I have had a 24in Torker LX for a week and a half. I practiced about 3 hours a day for the first 3 days. After 3 days I could ride straight and make turns without holding on to anything as long as I RETAIN UNINTERRUPTED VISUAL CONTACT WITH A FIXED OBJECT(S). 7 days later, practicing on average 2-3 hours a day, I still haven’t got any better. It’s really annoying because I can stay on the unicycle without really even moving my arms too much. I can avoid obstacles. I can go fast. But, the minute anything interrupts my eye contact with the fixed object–someone walks in front of it, someone tries to talk to me, I get bored of looking at it, etc, I get really wobbly and 9 times out of 10 I fall off within 25 feet. The other problem is that when I am going walking speed the wheel moves back and forth in a weaving pattern. I don’t know why. I have really good balance at this point, but I can’t get it to just go straight without going faster. All of my weight is on the seat, I look forward, I lean forward, and I keep my arms out when needed.
Please help. It is frustrating me that I am not getting better, and that I have no clue what I’m doing wrong. I feel like I have plateaued. I really have not gotten any better over the last week. I have video to prove it
Also, my husband has a Torker LX too. The pedals were tightened like mine with a wrench, but when he fell on his, the cranks got stripped. Inside the crank it feels like putty. Is this normal? What did we do wrong? Is it just because it is a cheap starter uni?
Keep at it.
Let your arms do whatever they want to do. Try not focusing on a fixed object, sounds like you’ve become dependant on it. You might not be able to ride as well at first, but once you’ve got used to not depending on it you will be able to go for longer.
Alternatively, you could try putting it down for a few days and coming back to it. Sounds like you could be trying too hard. Sometimes when im trying something new on the unicycle I just can’t get it. Then when I havent tried it for a while I will have a go on the off-chance and normally get it.
The process of learning is non-linear. You are getting better with practice, even if you don’t notice it right away. Sometimes it could help to take on a different kind of challenge to take your mind off riding; try to take a uni ride out to get coffee in the morning, or play some hockey or basketball.
The most common cause of this is that the wheel or the seat was installed backwards; this causes the pedal to unscrew in use, and it usually results in reaming out the crank threads (especially in aluminum cranks like the Torker has). Replace the crank, and make sure you have the left pedal/crank on the left side of the uni.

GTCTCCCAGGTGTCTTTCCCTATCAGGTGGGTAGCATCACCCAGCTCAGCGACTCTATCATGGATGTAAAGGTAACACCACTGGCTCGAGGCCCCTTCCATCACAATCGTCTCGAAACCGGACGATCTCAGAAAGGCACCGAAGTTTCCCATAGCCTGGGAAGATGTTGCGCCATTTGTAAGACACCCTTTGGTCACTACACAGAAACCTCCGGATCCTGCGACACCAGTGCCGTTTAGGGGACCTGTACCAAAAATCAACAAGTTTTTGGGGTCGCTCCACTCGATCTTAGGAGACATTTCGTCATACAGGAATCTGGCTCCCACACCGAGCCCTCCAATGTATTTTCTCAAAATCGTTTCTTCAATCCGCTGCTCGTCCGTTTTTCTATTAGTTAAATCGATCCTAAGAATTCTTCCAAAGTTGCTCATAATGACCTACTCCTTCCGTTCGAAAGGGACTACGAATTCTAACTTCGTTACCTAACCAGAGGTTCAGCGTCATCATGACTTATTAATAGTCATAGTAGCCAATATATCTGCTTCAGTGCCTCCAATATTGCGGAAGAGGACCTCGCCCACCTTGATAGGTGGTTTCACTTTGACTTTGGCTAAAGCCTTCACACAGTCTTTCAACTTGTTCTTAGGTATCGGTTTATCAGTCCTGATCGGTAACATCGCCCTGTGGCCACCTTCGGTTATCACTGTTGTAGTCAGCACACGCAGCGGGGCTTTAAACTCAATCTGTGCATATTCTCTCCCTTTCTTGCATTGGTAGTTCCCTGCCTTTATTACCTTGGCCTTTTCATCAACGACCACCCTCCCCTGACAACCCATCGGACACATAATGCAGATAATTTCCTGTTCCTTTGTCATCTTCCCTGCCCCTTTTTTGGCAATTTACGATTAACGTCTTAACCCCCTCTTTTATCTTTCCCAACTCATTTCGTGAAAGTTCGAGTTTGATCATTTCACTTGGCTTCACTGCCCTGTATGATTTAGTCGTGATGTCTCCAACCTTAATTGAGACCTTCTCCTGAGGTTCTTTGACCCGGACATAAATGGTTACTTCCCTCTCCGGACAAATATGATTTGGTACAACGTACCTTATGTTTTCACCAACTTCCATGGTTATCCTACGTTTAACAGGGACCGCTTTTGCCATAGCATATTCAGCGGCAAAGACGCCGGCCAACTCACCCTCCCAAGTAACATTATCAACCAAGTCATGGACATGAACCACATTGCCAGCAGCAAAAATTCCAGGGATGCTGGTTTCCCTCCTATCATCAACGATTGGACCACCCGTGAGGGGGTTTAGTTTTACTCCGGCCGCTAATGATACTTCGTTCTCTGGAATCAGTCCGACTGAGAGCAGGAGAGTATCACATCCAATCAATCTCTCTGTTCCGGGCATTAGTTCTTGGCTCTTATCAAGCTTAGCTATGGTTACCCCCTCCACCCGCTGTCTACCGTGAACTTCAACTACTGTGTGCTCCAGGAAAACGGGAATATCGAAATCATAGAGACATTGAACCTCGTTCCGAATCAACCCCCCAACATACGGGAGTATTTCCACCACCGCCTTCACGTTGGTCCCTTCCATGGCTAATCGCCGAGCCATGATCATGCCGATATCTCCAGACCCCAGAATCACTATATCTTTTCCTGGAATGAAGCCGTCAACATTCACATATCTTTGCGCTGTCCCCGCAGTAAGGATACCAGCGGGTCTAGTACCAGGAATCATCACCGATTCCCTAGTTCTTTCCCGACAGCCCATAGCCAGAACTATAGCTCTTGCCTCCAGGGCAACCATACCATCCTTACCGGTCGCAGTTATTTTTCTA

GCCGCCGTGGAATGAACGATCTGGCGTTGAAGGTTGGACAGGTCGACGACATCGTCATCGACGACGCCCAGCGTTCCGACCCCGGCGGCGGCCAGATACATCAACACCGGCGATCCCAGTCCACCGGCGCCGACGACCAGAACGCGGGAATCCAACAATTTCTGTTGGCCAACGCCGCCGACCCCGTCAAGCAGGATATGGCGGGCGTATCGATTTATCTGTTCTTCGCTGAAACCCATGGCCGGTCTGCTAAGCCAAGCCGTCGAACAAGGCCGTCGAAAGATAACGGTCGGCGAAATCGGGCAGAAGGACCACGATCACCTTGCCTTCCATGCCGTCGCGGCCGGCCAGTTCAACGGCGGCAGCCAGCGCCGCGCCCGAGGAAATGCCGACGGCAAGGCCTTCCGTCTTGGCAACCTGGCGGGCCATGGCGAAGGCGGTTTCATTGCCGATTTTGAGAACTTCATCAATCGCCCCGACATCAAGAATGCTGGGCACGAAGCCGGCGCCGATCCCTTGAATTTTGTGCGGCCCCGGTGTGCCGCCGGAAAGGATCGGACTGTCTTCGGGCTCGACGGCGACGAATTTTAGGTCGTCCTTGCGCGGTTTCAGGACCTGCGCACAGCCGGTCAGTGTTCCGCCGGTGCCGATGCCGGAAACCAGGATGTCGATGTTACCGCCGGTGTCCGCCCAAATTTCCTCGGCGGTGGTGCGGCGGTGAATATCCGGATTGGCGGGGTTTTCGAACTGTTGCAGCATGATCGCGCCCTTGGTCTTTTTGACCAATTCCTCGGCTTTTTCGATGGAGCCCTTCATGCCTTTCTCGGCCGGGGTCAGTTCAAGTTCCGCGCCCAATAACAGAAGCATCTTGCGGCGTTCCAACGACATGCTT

+1. That’s just how unicycling is. You feel like you’re getting nowhere and then you have a breakthrough.
The amazing thing about unicycling is that the breakthoughs just keep coming, little by little. Just drop your expectations for quick success. It will come eventually. You just have to be a little patient.
When I get frustrated working on something, I also try to put it aside and work on something easier for a bit. Usually when I come back to what was giving me trouble, I have more success.
You could try learning to hop, or tightening the radius of your turns, or free mounting, or riding off a small drop. Anything to change up your focus from what’s currently got you stuck.
Try this experiment: balance yourself on one foot with your eyes open. Now close both your eyes. With your eyes closed, does it become harder to mantain your balance or does it stay about the same as when they were open?
Today I tried riding with my eyes close. First attempt was close to UDP but with in about a minute I was up to riding about 10 seconds with my eyes close. I’m treating as an exercise to improve my riding by increasing my awareness of what my hips are doing, riding by feel as it were. The loss of visual reference is quite strange.
Another thing to try is riding in an open space, such as a car park, where the visual references are less specific. When I was learning, I found riding around a set of netball courst to be good, as I could challenge myself to greater distances, and practice following the painted lines.
“Another thing to try is riding in an open space, such as a car park, where the visual references are less specific. When I was learning, I found riding around a set of netball courst to be good, as I could challenge myself to greater distances, and practice following the painted lines.”
EoinC, that is exactly what I did! It totally did the trick!